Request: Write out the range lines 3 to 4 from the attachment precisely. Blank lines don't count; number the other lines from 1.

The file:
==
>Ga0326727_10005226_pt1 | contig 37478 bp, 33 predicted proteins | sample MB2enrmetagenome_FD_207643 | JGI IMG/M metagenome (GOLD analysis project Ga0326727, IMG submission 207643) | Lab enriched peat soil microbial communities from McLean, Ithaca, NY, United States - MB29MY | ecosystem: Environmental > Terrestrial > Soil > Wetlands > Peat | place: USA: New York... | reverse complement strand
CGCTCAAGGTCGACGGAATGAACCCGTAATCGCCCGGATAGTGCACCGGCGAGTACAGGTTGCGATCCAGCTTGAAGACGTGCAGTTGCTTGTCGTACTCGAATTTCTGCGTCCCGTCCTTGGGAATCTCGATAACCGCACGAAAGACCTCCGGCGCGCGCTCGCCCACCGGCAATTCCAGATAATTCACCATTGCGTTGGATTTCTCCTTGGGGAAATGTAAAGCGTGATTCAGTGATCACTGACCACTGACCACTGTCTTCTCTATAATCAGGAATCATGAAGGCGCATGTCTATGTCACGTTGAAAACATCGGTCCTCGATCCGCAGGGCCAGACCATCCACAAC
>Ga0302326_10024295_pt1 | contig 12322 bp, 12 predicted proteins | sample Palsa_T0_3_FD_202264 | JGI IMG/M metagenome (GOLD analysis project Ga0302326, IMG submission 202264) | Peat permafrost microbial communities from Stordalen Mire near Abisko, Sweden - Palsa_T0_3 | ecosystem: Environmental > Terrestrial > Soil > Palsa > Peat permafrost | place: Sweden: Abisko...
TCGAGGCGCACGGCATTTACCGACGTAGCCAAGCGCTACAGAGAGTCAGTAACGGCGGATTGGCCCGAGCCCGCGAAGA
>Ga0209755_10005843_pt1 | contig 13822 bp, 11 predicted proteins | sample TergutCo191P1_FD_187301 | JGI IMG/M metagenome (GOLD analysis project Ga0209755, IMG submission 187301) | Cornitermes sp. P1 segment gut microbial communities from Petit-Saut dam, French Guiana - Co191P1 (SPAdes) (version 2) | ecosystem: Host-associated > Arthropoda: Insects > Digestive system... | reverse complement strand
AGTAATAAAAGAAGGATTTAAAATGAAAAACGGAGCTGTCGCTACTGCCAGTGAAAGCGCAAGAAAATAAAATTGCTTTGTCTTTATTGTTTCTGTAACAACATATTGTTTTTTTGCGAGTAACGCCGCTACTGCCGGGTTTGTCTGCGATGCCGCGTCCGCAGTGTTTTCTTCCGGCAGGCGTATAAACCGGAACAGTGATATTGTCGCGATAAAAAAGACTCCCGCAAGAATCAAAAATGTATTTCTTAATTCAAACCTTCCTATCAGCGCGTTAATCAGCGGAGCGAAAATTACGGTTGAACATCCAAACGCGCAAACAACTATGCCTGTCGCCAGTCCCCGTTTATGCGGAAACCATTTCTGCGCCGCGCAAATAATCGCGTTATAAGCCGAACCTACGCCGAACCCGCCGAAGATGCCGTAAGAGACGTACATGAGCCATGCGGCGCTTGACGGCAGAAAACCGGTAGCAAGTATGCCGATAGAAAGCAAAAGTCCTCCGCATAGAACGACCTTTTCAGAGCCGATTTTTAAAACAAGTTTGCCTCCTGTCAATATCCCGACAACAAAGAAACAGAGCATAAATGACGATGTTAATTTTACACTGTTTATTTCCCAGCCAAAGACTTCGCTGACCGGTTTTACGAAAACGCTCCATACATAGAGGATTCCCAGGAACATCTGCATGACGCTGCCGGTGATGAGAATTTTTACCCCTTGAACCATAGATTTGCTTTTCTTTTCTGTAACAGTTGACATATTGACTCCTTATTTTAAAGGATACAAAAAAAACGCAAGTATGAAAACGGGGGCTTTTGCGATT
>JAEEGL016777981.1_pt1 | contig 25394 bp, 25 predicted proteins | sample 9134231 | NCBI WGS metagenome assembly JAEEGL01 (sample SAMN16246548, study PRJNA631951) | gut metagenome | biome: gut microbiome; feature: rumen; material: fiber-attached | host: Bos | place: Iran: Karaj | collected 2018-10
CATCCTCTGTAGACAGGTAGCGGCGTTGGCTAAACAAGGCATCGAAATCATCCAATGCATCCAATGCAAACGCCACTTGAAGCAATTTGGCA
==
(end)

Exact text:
>Ga0302326_10024295_pt1 | contig 12322 bp, 12 predicted proteins | sample Palsa_T0_3_FD_202264 | JGI IMG/M metagenome (GOLD analysis project Ga0302326, IMG submission 202264) | Peat permafrost microbial communities from Stordalen Mire near Abisko, Sweden - Palsa_T0_3 | ecosystem: Environmental > Terrestrial > Soil > Palsa > Peat permafrost | place: Sweden: Abisko...
TCGAGGCGCACGGCATTTACCGACGTAGCCAAGCGCTACAGAGAGTCAGTAACGGCGGATTGGCCCGAGCCCGCGAAGA